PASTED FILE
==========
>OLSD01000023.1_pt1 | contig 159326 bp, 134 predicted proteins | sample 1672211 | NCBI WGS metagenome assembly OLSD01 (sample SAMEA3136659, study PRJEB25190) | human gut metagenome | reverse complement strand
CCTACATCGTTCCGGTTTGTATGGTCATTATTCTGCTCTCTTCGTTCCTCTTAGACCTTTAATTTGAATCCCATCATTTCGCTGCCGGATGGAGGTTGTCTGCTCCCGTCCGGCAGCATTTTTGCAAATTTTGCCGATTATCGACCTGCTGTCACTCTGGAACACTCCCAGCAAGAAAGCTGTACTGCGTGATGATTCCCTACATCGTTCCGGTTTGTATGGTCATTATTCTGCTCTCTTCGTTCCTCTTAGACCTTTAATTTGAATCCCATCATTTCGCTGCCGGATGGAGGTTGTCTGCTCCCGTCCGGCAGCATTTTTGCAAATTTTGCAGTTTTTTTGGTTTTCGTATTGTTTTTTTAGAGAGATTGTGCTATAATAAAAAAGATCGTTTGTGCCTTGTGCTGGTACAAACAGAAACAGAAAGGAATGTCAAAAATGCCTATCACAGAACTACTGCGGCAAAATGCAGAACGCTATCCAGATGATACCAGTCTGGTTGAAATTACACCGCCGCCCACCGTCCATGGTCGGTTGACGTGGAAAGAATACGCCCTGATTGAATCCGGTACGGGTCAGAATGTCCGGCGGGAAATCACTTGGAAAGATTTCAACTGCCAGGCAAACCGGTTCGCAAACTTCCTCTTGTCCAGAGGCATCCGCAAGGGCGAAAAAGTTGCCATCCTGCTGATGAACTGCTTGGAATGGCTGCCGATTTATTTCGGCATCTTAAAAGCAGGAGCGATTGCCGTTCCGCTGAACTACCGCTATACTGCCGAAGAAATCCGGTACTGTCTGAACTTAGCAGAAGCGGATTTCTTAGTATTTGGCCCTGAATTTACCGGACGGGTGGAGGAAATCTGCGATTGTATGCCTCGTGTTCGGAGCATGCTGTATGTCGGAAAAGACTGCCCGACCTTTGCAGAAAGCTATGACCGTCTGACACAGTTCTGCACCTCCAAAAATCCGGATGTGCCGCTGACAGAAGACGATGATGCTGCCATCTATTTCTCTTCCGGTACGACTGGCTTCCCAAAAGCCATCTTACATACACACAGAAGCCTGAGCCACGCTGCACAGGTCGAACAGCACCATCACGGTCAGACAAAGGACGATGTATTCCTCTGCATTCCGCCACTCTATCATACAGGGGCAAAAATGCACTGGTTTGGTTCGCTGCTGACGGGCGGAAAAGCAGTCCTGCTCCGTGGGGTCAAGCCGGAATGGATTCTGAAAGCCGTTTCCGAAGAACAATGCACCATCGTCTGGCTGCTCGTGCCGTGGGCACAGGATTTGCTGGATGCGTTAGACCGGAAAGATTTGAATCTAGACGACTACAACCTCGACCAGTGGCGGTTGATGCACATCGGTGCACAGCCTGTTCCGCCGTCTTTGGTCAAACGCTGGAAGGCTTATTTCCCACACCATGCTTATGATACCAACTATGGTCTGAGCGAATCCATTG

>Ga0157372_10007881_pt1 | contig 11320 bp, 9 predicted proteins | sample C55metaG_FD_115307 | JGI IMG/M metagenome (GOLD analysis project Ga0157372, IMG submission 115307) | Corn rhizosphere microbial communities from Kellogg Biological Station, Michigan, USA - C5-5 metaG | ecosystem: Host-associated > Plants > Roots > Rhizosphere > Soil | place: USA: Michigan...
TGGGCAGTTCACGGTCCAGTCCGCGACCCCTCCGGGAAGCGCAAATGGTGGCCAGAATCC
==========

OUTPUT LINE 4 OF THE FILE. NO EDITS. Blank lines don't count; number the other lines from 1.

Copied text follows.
TGGGCAGTTCACGGTCCAGTCCGCGACCCCTCCGGGAAGCGCAAATGGTGGCCAGAATCC